BERLIN -- Germany wants the European Union to tighten a loophole in vehicle-emissions rules that allows carmakers to reduce pollution controls in certain conditions, part of the heightened scrutiny in the wake of Volkswagen's diesel-cheating scandal.
European regulations allow automakers to adjust exhaust systems for safety reasons, but after testing more than 50 models, Germany doubts that such controls "could be fully and solely justified by the need for engine protection," the country's Transport Ministry said in a document prepared for an EU meeting.
As a result, Germany wants the EU to add a clause saying that automakers need to explore the "best available technologies" before being allowed to turn off emissions controls to protect the vehicle. "Wording this exception more precisely would increase legal certainty," the ministry said.
Germany has already acted against auto manufacturers pushing the boundaries of existing regulations.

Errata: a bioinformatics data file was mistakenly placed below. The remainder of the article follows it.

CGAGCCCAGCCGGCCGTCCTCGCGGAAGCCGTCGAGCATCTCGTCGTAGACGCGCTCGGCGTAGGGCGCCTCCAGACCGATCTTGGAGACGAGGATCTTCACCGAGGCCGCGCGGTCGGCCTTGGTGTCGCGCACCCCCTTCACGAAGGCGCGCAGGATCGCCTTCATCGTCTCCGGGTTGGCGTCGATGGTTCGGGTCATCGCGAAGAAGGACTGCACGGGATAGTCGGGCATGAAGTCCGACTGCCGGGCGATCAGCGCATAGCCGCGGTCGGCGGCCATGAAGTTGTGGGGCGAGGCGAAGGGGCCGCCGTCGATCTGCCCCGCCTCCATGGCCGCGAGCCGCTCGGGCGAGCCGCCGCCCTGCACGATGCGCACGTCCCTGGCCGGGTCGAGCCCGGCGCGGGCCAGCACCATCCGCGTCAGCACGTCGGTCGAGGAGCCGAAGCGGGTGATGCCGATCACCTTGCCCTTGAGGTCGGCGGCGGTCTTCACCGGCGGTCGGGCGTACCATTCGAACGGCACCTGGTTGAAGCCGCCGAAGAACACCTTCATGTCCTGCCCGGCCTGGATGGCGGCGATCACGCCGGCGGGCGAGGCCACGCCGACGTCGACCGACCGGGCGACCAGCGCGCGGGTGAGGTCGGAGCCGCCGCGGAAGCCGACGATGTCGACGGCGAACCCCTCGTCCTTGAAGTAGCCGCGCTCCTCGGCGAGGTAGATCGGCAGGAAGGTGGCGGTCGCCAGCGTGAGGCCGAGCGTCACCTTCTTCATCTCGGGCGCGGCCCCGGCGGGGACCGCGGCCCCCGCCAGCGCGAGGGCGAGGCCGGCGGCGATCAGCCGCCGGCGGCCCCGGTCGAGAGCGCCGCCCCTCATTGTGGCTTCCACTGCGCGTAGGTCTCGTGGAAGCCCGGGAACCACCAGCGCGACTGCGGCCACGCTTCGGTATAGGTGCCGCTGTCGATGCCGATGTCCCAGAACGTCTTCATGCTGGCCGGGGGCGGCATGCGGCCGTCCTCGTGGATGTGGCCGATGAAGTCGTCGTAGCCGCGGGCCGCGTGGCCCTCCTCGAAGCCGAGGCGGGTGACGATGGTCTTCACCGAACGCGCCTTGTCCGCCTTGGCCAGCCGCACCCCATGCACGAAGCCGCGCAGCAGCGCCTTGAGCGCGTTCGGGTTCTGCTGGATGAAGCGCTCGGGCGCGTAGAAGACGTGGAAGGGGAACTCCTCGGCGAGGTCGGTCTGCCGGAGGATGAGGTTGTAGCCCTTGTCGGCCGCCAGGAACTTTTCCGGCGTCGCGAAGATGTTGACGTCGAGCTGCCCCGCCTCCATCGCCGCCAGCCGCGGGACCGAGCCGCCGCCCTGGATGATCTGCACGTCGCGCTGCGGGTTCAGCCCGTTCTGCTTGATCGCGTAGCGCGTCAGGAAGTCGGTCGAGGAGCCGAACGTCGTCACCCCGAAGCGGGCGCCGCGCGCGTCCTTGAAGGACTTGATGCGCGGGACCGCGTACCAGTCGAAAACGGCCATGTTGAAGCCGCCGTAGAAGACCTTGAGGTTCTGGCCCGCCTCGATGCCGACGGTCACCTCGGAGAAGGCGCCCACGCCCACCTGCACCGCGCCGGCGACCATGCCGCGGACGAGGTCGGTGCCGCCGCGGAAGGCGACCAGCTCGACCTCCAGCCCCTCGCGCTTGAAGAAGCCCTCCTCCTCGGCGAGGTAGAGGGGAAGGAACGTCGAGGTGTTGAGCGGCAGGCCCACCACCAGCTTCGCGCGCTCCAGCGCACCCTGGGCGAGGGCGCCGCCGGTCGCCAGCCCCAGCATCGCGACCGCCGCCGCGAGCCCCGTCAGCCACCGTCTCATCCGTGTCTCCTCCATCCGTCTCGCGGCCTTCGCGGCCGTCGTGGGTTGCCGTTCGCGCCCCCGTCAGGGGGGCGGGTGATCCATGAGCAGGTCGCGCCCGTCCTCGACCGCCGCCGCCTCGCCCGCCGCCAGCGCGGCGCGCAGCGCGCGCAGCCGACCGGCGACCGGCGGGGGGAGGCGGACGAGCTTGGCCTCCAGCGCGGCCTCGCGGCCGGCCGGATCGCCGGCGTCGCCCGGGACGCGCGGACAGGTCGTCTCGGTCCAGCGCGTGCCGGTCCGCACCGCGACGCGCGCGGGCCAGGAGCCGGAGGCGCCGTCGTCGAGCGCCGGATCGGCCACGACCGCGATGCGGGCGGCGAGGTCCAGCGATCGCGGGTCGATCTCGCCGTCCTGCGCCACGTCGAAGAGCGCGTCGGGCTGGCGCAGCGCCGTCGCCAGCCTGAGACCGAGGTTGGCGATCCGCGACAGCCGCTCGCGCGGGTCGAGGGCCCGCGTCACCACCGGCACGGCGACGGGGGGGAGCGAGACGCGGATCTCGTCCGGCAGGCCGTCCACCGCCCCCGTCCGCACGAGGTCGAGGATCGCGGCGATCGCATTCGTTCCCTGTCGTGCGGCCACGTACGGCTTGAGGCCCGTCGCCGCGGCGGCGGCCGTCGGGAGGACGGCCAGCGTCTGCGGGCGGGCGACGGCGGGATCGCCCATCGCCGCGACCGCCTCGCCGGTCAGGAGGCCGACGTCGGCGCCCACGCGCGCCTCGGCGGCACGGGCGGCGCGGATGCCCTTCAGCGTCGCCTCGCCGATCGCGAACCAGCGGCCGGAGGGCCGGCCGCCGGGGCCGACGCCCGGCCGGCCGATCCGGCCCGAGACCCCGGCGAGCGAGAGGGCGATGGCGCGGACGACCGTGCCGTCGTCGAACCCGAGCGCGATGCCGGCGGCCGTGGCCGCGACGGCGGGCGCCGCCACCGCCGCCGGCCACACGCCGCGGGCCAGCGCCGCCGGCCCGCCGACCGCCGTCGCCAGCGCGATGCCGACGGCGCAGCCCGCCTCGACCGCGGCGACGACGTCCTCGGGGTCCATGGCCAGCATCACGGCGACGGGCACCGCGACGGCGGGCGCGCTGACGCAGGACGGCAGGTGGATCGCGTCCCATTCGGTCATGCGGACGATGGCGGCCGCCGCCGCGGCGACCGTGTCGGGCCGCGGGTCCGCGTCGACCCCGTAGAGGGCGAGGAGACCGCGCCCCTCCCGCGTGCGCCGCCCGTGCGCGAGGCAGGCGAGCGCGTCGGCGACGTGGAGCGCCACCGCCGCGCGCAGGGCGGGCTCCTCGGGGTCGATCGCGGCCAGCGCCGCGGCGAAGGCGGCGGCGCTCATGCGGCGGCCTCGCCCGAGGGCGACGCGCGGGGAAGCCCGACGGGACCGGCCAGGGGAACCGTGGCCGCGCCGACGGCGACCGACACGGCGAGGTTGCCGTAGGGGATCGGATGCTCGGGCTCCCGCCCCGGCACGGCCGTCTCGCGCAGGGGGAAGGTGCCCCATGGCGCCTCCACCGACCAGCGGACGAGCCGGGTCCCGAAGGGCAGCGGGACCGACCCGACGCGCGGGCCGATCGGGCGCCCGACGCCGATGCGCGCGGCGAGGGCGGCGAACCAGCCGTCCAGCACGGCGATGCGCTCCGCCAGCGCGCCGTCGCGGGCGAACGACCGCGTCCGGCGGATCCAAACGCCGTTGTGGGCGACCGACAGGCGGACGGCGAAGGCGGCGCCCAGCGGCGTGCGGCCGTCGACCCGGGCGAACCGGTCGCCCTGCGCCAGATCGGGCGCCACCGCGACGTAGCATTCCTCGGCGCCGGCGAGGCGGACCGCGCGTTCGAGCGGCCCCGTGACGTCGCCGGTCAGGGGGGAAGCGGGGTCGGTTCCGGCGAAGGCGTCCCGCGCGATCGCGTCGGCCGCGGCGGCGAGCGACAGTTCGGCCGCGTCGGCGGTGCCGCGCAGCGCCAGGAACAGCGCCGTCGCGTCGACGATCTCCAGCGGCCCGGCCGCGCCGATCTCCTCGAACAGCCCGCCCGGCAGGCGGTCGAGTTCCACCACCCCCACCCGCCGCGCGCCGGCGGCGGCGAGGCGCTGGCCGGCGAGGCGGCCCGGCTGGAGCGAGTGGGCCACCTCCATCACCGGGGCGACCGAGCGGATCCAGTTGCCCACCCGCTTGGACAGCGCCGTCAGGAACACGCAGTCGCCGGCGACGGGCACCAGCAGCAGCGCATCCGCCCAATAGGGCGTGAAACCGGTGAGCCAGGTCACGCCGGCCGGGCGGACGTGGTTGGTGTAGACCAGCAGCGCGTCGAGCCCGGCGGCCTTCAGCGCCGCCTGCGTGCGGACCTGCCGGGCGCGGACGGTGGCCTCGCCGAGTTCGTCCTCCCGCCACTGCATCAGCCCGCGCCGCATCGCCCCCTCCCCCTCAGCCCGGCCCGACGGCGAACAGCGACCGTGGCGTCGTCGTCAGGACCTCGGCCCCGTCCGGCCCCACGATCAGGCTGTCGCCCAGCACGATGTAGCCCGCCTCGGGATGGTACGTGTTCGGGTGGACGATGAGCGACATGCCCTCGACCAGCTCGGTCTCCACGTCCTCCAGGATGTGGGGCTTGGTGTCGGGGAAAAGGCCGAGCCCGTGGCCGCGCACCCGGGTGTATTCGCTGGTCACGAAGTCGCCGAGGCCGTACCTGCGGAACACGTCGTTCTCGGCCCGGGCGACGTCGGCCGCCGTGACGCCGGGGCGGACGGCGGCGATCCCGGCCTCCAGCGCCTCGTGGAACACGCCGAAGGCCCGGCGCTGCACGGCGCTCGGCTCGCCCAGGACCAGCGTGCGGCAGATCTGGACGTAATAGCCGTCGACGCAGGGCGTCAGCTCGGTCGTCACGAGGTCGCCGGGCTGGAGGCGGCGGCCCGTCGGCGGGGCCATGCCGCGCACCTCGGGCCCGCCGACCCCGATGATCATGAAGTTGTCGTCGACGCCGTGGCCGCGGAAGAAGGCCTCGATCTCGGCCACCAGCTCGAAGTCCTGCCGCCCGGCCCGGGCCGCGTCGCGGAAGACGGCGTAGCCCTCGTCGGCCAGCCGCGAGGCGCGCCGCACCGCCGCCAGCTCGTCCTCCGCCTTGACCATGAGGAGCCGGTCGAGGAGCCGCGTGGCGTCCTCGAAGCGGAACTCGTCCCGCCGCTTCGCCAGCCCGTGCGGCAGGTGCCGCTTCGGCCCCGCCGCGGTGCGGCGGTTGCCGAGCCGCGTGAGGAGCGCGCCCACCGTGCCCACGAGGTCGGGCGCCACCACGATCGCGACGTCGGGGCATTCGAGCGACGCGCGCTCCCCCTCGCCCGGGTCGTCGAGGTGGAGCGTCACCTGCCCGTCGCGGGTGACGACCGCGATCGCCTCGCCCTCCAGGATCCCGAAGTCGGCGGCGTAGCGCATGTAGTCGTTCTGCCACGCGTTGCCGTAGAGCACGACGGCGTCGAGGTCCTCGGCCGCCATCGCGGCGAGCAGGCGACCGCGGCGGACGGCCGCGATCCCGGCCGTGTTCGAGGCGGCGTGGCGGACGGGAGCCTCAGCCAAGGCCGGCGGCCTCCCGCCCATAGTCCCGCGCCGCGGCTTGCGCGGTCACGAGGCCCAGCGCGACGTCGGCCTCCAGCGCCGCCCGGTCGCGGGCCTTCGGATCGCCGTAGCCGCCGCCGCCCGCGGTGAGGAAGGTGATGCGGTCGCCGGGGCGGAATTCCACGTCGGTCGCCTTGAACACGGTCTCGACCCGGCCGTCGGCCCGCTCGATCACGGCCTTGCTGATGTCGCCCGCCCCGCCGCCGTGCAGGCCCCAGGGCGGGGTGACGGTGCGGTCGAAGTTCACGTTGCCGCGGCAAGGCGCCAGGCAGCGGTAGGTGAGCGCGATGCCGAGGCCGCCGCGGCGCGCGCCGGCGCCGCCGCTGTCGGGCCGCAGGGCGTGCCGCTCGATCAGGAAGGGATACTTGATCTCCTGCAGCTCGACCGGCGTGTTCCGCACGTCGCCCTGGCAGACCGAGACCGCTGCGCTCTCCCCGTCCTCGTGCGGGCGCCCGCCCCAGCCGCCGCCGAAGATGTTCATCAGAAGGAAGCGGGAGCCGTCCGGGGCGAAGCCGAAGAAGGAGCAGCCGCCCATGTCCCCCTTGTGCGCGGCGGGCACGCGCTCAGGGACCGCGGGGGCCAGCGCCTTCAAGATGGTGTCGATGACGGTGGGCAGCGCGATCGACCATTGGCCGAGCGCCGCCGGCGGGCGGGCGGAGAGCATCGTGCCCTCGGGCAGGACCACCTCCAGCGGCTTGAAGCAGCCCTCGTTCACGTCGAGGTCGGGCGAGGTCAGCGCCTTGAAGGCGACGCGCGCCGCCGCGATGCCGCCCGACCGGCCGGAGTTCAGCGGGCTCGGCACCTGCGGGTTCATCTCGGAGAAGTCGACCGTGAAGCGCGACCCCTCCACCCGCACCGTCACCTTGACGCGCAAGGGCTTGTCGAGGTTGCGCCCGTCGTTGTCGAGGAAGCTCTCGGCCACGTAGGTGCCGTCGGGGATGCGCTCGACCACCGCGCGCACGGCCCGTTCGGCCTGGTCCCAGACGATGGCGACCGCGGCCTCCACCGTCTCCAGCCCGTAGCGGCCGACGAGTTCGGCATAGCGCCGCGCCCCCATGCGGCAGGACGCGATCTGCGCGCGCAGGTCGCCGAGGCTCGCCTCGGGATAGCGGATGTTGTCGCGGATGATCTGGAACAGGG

In April, it got Volkswagen and other German car companies to agree to voluntarily recall 630,000 vehicles in Europe to upgrade temperature-control setups on diesel emissions systems. Germany has also been in a spat with Italian authorities and Fiat Chrysler Automobiles over similar systems.
The document also said carmakers should be forced to disclose what kind of technology they use to protect engines in punishing driving conditions and how such software works.
Transport Minister Alexander Dobrindt said last month that General Motors' Opel division had admitted that its Zafira model includes engine software that switches off exhaust treatment systems under certain speed and air pressure conditions in order to protect the engine. But Opel said such technology was legal.
Volkswagen emissions scandal concerned the rigging of exhaust emissions tests as opposed to shutting down exhaust reduction systems under certain conditions.
Reuters contributed to this report